LGBT Human Rights Internationally – The Yogyakarta Principles

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Today is June 10th, which means we are as far away from Human Rights Day (December 10) as we can be.  Personally, I think every day needs to be a human rights day, but that’s just me.

I thought today would be the perfect day to take a look at what guidelines are available to help us understand our rights as members of the queer community.  I’ll look at the international level, and then at the national level.

In November of 2006, experts gathered in Yogyakarta, Indonesia to discuss human rights.  The result of their discussions was a set of principles known as The Yogyakarta Principles.  They set an international standard for how people should be treated, regardless of their sexual orientation or gender identity.  Here is a brief look at the principles they laid out.

1. The right to the universal enjoyment of human rights.

2. The rights to equality and non-discrimination.

For some states, this might mean decriminalizing homosexuality.  The principle also advocates for affirmative action and education/training to eliminate prejudice and discriminatory attitudes.

3. The right to recognition before the law.

This specifies “No one shall be forced to undergo medical procedures, including sex reassignment surgery, sterilisation, or hormonal therapy, as a requirement for legal recognition of their gender identity.”  It also insists that all laws and documentation respect an individuals “self-defined gender identity.”

4. The right to life.

5. The right to security of the person.

The language here is quite strong, including addressing hate crimes, bias-motivated threats, prejudice-motivated defenses, and campaigns of awareness-raising.

6. The right to privacy.

7. The right to freedom from arbitrary deprivation of liberty.

8. The right to a fair trial.

9. The right to treatment with humanity while in detention.

10. The right to freedom from torture and cruel, inhuman or degrading treatment or punishment.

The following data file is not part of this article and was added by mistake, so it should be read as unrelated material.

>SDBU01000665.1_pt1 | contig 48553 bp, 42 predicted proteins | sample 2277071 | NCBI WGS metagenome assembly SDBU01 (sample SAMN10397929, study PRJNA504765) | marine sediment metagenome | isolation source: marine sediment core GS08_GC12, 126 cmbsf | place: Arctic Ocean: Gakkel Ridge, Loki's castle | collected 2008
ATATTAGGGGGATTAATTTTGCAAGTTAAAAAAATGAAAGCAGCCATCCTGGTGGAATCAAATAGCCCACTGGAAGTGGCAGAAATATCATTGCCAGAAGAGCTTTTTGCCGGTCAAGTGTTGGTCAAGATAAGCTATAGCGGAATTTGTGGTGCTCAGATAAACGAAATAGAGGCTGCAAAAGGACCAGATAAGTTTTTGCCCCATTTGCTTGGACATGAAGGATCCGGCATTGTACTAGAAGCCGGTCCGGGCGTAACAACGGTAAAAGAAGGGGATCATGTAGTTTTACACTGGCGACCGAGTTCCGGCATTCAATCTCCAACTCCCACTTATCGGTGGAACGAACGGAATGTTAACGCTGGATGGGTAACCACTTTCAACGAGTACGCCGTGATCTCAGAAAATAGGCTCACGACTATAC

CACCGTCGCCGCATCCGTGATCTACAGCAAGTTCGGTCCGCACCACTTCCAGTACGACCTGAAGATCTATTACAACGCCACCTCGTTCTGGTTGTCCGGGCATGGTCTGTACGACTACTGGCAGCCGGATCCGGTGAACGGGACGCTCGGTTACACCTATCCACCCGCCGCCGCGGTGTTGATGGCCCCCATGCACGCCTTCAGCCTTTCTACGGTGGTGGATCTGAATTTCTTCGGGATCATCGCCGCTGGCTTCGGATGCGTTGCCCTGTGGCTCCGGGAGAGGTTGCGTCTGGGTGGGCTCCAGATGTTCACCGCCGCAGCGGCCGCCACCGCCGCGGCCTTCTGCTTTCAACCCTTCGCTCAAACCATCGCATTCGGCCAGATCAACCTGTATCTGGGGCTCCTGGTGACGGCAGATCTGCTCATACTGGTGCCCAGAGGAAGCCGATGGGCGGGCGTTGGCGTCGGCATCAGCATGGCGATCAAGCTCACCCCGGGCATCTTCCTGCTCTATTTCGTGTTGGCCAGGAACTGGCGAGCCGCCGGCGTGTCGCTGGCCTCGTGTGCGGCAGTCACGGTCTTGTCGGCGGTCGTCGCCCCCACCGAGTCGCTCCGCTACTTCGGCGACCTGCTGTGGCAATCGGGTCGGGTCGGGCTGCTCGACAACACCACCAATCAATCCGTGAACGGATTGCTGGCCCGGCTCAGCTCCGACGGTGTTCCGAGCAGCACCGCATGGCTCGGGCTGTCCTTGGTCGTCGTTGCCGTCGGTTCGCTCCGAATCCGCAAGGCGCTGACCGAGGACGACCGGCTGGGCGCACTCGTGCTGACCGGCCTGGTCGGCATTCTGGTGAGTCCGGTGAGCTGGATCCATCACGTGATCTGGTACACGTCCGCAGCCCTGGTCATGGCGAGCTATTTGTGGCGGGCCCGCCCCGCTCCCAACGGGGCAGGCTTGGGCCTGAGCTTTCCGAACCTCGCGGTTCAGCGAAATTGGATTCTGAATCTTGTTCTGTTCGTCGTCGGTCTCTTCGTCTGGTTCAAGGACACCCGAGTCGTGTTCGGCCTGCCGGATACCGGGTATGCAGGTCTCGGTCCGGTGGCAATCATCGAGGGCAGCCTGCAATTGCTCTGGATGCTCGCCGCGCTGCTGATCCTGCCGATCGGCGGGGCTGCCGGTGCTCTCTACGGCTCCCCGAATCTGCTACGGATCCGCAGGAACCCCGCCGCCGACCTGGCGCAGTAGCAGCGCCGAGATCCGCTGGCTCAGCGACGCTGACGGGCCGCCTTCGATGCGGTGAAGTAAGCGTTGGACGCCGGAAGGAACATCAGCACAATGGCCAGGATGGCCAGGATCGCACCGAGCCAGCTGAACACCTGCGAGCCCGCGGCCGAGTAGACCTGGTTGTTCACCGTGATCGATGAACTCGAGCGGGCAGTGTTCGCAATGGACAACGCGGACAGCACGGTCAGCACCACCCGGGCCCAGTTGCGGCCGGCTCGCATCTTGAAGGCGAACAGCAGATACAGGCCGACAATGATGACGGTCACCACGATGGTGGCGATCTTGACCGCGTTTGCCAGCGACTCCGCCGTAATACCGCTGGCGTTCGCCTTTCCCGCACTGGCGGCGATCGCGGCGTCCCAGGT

11. The right to protection from all forms of exploitation, sale and trafficking of human beings.

12. The right to work.

This includes an inclusive employment non-discrimination policy.  When you read it, you wonder why it’s so hard for our government to address the issue.

13. The right to social security and to other social protection meausres.

14. The right to an adequate standard of living.

15. The right to adequate housing.

16. The right to education.

This includes enhancing “understanding of and respect for… diverse sexual orientations and gender identities.”  Again, it sounds so simple, yet so many ignorant parents are scared of this.

17. The right to the highest attainable standard of health.

This includes ensuring “that all health service providers treat clients and their partners without discrimination on the basis of sexual orientation or gender identity, including with regard to recognition as next of kin.”  It doesn’t seem there is leeway for a doctor’s discriminatory religious beliefs.

18. Protection from medical abuses.

19. The right to freedom of opinion and expression.

I like that: the freedom of opinion.  This right, of course, reinforces protections for gender identity and presentation, as much it should!

20. The right to freedom of peaceful assembly and association.

21. The right to freedom of thought, conscience and religion.

I like the language that accompanies this: “Ensure that the expression, practice and promotion of different opinions, convictions and beliefs with regard to issues of sexual orientation or gender identity is not undertaken in a manner incompatible with human rights.”

22. The right to freedom of movement.

23. The right to seek asylum.

24. The right to found a family.

Marriage equality.  Adoption rights and child protection.  Equality should be so easy.

25. The right to participate in public life.

26. The right to participate in cultural life.

27. The right to promote human rights.

28. The right to effective remedies and redress.

29. Accountability.

This is amazingly powerful document.  I am surprised more people do not know about it.  If you have some time, I encourage you to go to the Yogyakarta Principles website and read through the full document.  There is some very strong, useful language.  I feel validated as a person just for reading it!

Let’s see what they came up with closer to home…

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